Preface xv Contributors xix I Design Considerations 1 1 General Considerations for Blast-Resistant Design 3 Donald O. Dusenberry 1.1 Introduction 3 1.2 Design Approaches 4 1.3 The Blast Environment 5 1.4 Structure As an Influence on Blast Loads 6 1.5 Structural Response 8 1.6 Nonstructural Elements 9 1.7 Effect of Mass 10 1.8 Systems Approach 12 1.9 Information Sensitivity 13 1.10 Summary 14 References 15 2 Design Considerations 17 Robert Ducibella and James Cunningham 2.1 Introduction 17 2.2 A New Paradigm for Designing Blast-Resistant Buildings, Venues, and Sites 18 2.3 A Brief History of Recent Terrorist Attacks 21 2.3.1 Terrorists' Use of Explosives 21 2.3.2 Vehicle-Borne Improvised Explosive Devices 22 2.3.3 Person-Borne Improvised Explosive Devices 24 2.3.4 Locally Available Explosives 25 2.3.5 Some Counterterrorism Considerations 27 2.4 Collaborating to Analyze Risk 28 2.4.1 Step 1-Threat Identification and Rating 28 2.4.2 Step 2-The Asset Value Assessment 31 2.4.3 Step 3-The Vulnerability Assessment 34 2.4.4 Step 4-The Risk Assessment 38 2.4.5 Step 5-Considering Mitigation Options 39 2.4.6 The Continuing Role of Risk Management 40 2.5 Consequence Management 42 2.5.1 Consequence Evaluation 44 2.5.2 Function Redundancy 48 2.5.3 Building Location 51 2.5.4 Building Dispersal/Distribution of Functional Programs 54 2.5.5 Disaster Recovery and Contingency Planning 56 2.6 Threat Reduction 57 2.6.1 Accidental Explosions 59 2.6.2 Intentional Explosions 60 2.7 Vulnerability Reduction 63 2.7.1 Standoff Distance 64 2.7.2 Physical Security 65 2.7.3 Operational Security 65 2.7.4 Structural Design 65 2.8 Risk Acceptance 70 2.8.1 Design to Threat 71 2.8.2 Design to Budget 73 2.9 Some Recent Examples of Security Design "Best Practices" 75 2.10 Related Phenomena 76 2.10.1 Progressive Collapse 77 2.10.2 Disruption of Evacuation, Rescue, and Recovery Systems 79 2.10.3 Attendant Fires 81 2.11 Security Design Consideration Guidelines 83 2.12 Conclusion 84 References 85 3 Performance Criteria for Blast-Resistant Structural Components 87 Charles J. Oswald 3.1 Introduction 87 3.2 Building and Component Performance Criteria 88 3.3 Response Parameters 91 3.4 Empirical Correlations between Response Parameters and Component Damage 95 3.5 Response Criteria Development 99 3.5.1 Explosive Safety Criteria 99 3.5.2 Response Criteria for Antiterrorism 102 3.5.3 Response Criteria for Blast-Resistant Design of Petrochemical Facilities 105 3.5.4 Blast Resistant Doors 107 3.5.5 Blast-Resistant Windows 109 3.5.6 Response Criteria for Equivalent Static Loads 112 3.5.7 Comparisons of Published Response Criteria 113 3.6 Response Criteria Limitations 114 References 116 4 Materials Performance 119 Andrew Whittaker and John Abruzzo 4.1 Introduction 119 4.2 Structural Steel 119 4.2.1 Stress-Strain Relationships 119 4.2.2 Constitutive Models for Structural Steel 120 4.2.3 Component Level Strain Rate and Temperature Effects 123 4.2.4 Mechanical Properties for Design 125 4.2.5 Failure Modes of Structural Components 127 4.3 Reinforced Concrete 129 4.3.1 Stress-Strain Relationships for Concrete 129 4.3.2 Stress-Strain Relationships for Reinforcement 132 4.3.3 Constitutive Modeling of Concrete and Rebar 132 4.3.4 Component Level Strain-Rate Effects 136 4.3.5 Mechanical Properties for Design 138 4.3.6 Component-Level Failure Modes 141 4.4 Strength-Reduction Factors for Steel and Reinforced Concrete 144 References 145 5 Performance Verification 149 Curt Betts 5.1 Introduction 149 5.2 Performance Verification 149 5.3 Testing 150 5.3.1 Vehicle Barrier Testing 150 5.3.2 Building Components 151 5.4 Analysis 156 5.5 Peer Review 157 References 157 II Blast Phenomena and Loadings 159 6 Blast Phenomena 161 Paul F. Mlakar and Darrell Barker 6.1 Introduction 161 6.2 Sources of Blasts 162 6.3 Characteristics of Blast Waves 170 6.3.1 Key Parameters 170 6.3.2 Scaling 171 6.4 Prediction of Blast Parameters 172 6.4.1 High Explosives 172 6.4.2 Bursting Pressure Vessels 177 6.4.3 Vapor Cloud Explosions 178 6.5 Summary 181 References 181 7 Blast Loading 183 Paul F. Mlakar and William Bounds 7.1 Introduction 183 7.2 Empirical Method 183 7.2.1 Empirical Method-Basic Blast Wave Example 186 7.3 Front Wall Loads 186 7.3.1 Empirical Method-Front Wall Loading Example 188 7.3.2 Empirical Method-Oblique Angle Example 192 7.4 Side Wall and Roof Loads 192 7.4.1 Empirical Method-Side Wall Loading Example 194 7.4.2 Empirical Method-Roof Loading Example 196 7.5 Rear Wall Loads 197 7.5.1 Empirical Method-Rear Wall Loading Example 197 7.6 Confined Explosions 198 7.7 Leakage 206 7.8 Ray-Tracing Procedures 208 7.9 Summary 212 References 212 8 Fragmentation 215 Kim King 8.1 Introduction 215 8.2 Debris 215 8.3 Loadings 215 8.3.1 Primary Fragmentation 216 8.3.2 Secondary Fragmentation 218 8.4 Design Fragment Parameters 226 8.4.1 Fragment Final Velocity 226 8.4.2 Fragment Trajectory 227 8.5 Fragment Impact Damage 228 8.5.1 Fragment Penetration into Miscellaneous Materials (THOR Equation) 229 8.5.2 Steel 231 8.5.3 Fragment Penetration into Concrete Targets 233 8.5.4 Fragment Perforation of Concrete Targets 235 8.5.5 Fragment Spalling of Concrete Targets 236 8.5.6 Roofing Materials 236 8.5.7 Other Materials 237 References 237 III System Analysis and Design 239 9 Structural Systems Design 241 Robert Smilowitz and Darren Tennant 9.1 General Discussion 241 9.1.1 Seismic versus Blast 241 9.1.2 Analytical Methods 243 9.2 Modeling 244 9.2.1 Systems 245 9.2.2 Materials 246 9.2.3 Members 248 9.2.4 Connections 251 9.3 Analytical Approaches 252 9.3.1 P-I Diagrams 252 9.3.2 Single-Element Analyses 253 9.3.3 Structural Systems Response 255 9.3.4 Explicit Dynamic Finite Element Analyses 255 9.4 Progressive Collapse 256 9.4.1 European Guidance 258 9.4.2 U.S. Guidance 258 References 261 10 Building Envelope and Glazing 263 Eve Hinman and Christopher Arnold 10.1 Design Intent 263 10.1.1 Life Safety 263 10.1.2 Emergency Egress and Facilitating Search and Rescue 264 10.1.3 Critical Functions (Protecting Equipment and Business Processes) 264 10.2 Design Approach 265 10.2.1 Response Criteria 269 10.2.2 Static versus Dynamic 270 10.2.3 Balanced Design 270 10.2.4 Load Path 270 10.3 Fenestration 272 10.3.1 Glass 273 10.3.2 Mullions/Transoms 278 10.3.3 Frame and Anchorage 279 10.3.4 Supporting Structure 280 10.3.5 Other Penetrations 280 10.4 Exterior Walls 281 10.4.1 Concrete Walls 282 10.4.2 Masonry 285 10.4.3 Steel 285 10.4.4 Other 286 10.5 Roof Systems 289 10.5.1 Concrete 289 10.5.2 Steel 289 10.5.3 Composite 290 10.5.4 Penthouses/Gardens 290 10.6 Below Grade 290 10.7 Reduction of Blast Pressures 292 References 294 11 Protection of Spaces 297 MeeLing Moy and Andrew Hart 11.1 Areas Isolating Interior Threats 297 11.2 Stairwell Enclosures 298 11.3 Hardened Plenums 298 11.4 Safe Havens 299 11.4.1 FEMA Documents 299 11.4.2 Multi-Hazard Threats 300 11.4.3 Design Requirements for Protective Shelters 301 References 305 12 Defended Perimeter 307 Joseph L. Smith and Charles C. Ellison 12.1 Goals 307 12.2 Standoff 307 12.2.1 Balancing Hardening with Standoff 309 12.2.2 Balancing Costs 311 12.2.3 Site Planning 313 12.3 Vehicle Control Barriers 316 12.3.1 Crash Testing 316 12.3.2 Crash Modeling 317 12.3.3 Walls 319 12.3.4 Bollards 319 12.3.5 Active Wedge 320 12.3.6 Beam Barriers 320 12.3.7 Cable-Based Systems 323 12.3.8 Planter and Surface Barriers 324 12.3.9 Berms, Ditches, and Other Landscaping Features 324 12.4 Pedestrian Control Barriers 325 12.5 Blast Walls and Berms 327 References 329 13 Blast-Resistant Design of Building Systems 331 Scott Campbell and James Ruggieri 13.1 Background 331 13.2 Introduction 332 13.3 Design Considerations 333 13.3.1 Level of Protection 334 13.3.2 Blast Pressures 334 13.3.3 Shock Induced by the Structure 335 13.3.4 Equipment/System Anchorage 337 13.3.5 Placement of Critical Systems Equipment and Control Stations 340 13.3.6 Staffing and Building Operations 340 13.3.7 Construction of Hardened Spaces 341 13.3.8 HVAC and Plumbing Systems 341 13.3.9 Electrical Systems 344 13.3.10 Lighting Systems 346 13.3.11 Other Systems/Considerations 346 13.4 Loading Calculation 348 13.4.1 Blast Pressure 349 13.4.2 In-Structure Shock 352 13.5 Summary 362 References 363 IV Blast-Resistant Detailing 365 14 Blast-Resistant Design Concepts and Member Detailing 367 Steven Smith and W. Gene Corley 14.1 General 367 14.1.1 Scope 367 14.2 Failure Modes 368 14.2.1 Flexural 368 14.2.2 Diagonal Tension 369 14.2.3 Direct Shear 369 14.2.4 Membrane 369 14.2.5 Stability 370 14.3 Detailing 370 14.3.1 General 370 14.3.2 Splices 371 14.3.3 Columns 372 14.3.4 Beams 375 14.3.5 Beam-Column Joints 377 14.3.6 Slabs 378 14.3.7 Walls 380 References 380 15 Blast-Resistant Design Concepts and Member Detailing: Steel 383 Charles Carter 15.1 General 383 15.1.1 Typical Building Designs 383 15.1.2 Prescriptive Building Designs 384 15.1.3 Performance-Based Building Designs 385 15.2 Blast Effects on Structural Steel and Composite Structures 386 15.2.1 Member Ductility 386 15.2.2 Connection Ductility 386 15.2.3 Overstrength 386 15.2.4 Beneficial Strain-Rate Effects 386 15.2.5 Beneficial Effects of Composite Construction 387 15.2.6 Perimeter Column Design 387 15.2.7 Perimeter Girder Design 387 15.2.8 Slab Design 388 15.3 Analysis and Design of Structural Members 388 15.4 Steel Material Properties for Blast Design 388 15.4.1 Strength Increase Factor (SIF) 389 15.4.2 Dynamic Increase Factor (DIF) 389 15.4.3 Dynamic Design Stress 390 15.5 Design Criteria for Blast Design 390 15.5.1 General 390 15.5.2 Load Combinations 391 15.5.3 Resistance Factor and Factor of Safety 391 15.5.4 Local Buckling 391 15.5.5 Lateral-Torsional Buckling 391 15.5.6 Deformation Criteria 391 15.5.7 Detailing for Specific Failure Modes: 393 15.6 Examples 397 15.6.1 Example 1-Determining Capacities 397 15.6.2 Example 2-Design and Analysis for Blast Loads on Members 402 15.7 Design of Connections 418 References 419 16 Blast-Resistant Design Concepts and Member Detailing: Masonry 421 Shalva Marjanishvili 16.1 General Considerations 423 16.1.1 Masonry 424 16.1.2 Reinforcement 424 16.1.3 Mortar 425 16.1.4 Grout 425 16.1.5 Construction Methods 425 16.2 Failure Modes 426 16.2.1 Flexure 428 16.2.2 Diagonal Tension Shear 431 16.2.3 Direct Shear 432 16.2.4 Breach and Spall Phenomena 432 16.3 Reinforced Masonry Detailing 434 16.3.1 General 435 16.3.2 Longitudinal Reinforcement 435 16.3.3 Horizontal Reinforcement 435 16.3.4 Walls 438 16.3.5 Support Connections 438 16.4 Unreinforced Masonry 439 16.4.1 Performance Evaluation 439 16.4.2 Retrofit Recommendations 440 References 442 17 Retrofit of Structural Components and Systems 445 John E. Crawford and L. Javier Malvar 17.1 Introduction 445 17.2 Retrofit of Columns 446 17.2.1 Reinforced Concrete Columns 446 17.2.2 Steel Columns 454 17.3 Retrofit of Walls 458 17.3.1 Masonry Walls 458 17.3.2 Stud Walls 466 17.4 Floors 466 17.5 Beams/Girders/Connections 468 17.6 Structural System 469 17.7 References 469 17.7.1 Inexact Science 469 17.7.2 Complexities 470 References 470 Index 477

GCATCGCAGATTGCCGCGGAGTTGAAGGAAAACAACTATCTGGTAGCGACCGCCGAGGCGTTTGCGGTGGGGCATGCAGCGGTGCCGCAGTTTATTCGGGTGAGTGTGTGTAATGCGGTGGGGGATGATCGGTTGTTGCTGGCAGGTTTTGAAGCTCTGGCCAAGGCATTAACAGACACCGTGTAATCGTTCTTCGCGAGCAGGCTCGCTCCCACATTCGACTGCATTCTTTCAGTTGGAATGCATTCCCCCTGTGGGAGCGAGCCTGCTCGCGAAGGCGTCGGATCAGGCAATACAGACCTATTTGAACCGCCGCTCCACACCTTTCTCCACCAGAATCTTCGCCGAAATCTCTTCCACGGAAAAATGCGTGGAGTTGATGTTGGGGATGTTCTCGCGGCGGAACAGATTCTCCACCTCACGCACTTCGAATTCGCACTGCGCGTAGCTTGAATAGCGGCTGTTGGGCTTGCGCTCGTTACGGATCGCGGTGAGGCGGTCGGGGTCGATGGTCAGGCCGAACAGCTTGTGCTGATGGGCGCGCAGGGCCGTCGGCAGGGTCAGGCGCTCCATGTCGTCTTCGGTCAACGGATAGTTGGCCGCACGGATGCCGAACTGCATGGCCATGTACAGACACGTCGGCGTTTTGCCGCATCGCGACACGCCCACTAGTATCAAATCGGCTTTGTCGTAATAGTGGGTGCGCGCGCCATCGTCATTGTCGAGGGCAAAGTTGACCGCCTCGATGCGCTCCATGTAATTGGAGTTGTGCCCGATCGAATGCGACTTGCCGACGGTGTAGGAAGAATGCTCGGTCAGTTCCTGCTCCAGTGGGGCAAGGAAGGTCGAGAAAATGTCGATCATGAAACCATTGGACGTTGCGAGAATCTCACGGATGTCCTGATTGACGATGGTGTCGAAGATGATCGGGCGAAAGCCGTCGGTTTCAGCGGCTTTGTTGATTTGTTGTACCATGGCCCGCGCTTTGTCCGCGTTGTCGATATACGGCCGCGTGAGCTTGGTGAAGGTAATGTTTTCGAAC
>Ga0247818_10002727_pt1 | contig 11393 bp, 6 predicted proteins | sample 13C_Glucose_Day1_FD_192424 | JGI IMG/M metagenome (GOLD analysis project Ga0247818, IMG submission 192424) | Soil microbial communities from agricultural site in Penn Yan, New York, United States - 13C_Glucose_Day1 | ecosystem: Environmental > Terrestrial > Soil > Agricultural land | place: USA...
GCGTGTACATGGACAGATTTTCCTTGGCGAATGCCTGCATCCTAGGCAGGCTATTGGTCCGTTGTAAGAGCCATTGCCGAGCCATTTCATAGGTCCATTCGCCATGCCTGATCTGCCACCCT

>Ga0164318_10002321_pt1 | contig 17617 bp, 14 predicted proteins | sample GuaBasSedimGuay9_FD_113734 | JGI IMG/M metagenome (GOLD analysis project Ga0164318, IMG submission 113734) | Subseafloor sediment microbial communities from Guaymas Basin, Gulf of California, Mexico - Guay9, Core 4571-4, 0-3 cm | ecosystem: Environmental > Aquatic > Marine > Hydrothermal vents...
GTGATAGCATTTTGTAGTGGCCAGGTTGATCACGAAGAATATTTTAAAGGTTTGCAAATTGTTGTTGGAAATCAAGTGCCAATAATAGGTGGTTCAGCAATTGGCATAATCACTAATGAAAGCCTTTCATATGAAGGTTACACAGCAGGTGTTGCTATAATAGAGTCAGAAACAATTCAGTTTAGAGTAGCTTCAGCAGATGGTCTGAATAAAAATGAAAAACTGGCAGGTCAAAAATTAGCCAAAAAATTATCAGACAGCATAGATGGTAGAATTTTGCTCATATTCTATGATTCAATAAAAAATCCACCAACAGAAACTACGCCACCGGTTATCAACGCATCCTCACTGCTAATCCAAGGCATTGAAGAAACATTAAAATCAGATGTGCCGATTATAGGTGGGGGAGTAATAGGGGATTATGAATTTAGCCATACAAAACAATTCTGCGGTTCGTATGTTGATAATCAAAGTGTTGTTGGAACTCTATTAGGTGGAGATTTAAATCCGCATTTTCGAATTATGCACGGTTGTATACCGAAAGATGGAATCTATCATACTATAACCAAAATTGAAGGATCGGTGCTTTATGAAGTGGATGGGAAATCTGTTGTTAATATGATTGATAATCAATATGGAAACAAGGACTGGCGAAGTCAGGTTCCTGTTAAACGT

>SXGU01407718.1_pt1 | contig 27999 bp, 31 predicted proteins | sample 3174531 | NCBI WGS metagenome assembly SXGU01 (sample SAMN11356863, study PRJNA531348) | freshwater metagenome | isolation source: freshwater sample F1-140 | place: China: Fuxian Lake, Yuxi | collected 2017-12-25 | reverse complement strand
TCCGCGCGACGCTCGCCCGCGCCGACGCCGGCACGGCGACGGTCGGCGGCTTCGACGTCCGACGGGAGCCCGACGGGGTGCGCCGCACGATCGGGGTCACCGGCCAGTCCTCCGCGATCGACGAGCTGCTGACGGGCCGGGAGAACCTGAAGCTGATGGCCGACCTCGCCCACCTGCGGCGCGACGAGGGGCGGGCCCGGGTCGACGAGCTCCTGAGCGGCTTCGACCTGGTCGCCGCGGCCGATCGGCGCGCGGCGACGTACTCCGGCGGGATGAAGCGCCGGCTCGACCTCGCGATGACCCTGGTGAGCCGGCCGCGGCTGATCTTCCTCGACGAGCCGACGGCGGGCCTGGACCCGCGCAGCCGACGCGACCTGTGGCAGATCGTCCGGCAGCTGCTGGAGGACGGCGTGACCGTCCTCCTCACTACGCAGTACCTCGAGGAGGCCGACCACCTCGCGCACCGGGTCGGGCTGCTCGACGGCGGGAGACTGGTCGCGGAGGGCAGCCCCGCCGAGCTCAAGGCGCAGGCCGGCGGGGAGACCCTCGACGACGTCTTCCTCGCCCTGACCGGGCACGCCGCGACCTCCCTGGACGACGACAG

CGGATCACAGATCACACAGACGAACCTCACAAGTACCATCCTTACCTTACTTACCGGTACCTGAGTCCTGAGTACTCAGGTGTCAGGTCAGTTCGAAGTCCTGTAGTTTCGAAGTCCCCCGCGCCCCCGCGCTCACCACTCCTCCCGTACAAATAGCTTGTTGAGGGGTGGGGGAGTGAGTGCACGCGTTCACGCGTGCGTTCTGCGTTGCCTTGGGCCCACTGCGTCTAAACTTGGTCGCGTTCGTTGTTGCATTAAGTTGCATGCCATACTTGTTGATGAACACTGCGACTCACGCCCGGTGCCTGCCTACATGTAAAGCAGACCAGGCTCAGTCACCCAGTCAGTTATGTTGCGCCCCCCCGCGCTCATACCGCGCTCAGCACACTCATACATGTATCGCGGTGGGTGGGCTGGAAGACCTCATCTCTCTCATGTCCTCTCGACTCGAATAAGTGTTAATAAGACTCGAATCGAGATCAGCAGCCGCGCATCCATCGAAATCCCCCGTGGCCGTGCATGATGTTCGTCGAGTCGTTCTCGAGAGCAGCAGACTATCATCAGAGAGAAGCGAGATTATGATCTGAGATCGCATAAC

About the Author

DONALD O. DUSENBERRY, PE , is Senior Principal of Simpson Gumpertz & Heger Inc., where he has worked since 1975. He is also the Committee Chair of the ASCE/SEI Blast Protection of Buildings Standard Committee and the ASCE/SEI Minimum Design Loads for Buildings and Other Structures Standard Committee, and he serves on the Board of Governors of the ASCE Structural Engineering Institute. Serving as the principal investigator, Mr. Dusenberry studied the sinking of the Lacey V. Murrow Memorial Bridge near Seattle, the collapse of L'Ambiance Plaza in Bridgeport, and the 9/11 attack on New York City's World Trade Center.

Reviews

'...features contributions from some of the most knowledgeable and experienced consultants and researchers in blast resistant design .' (Structural Engineer, May 2011).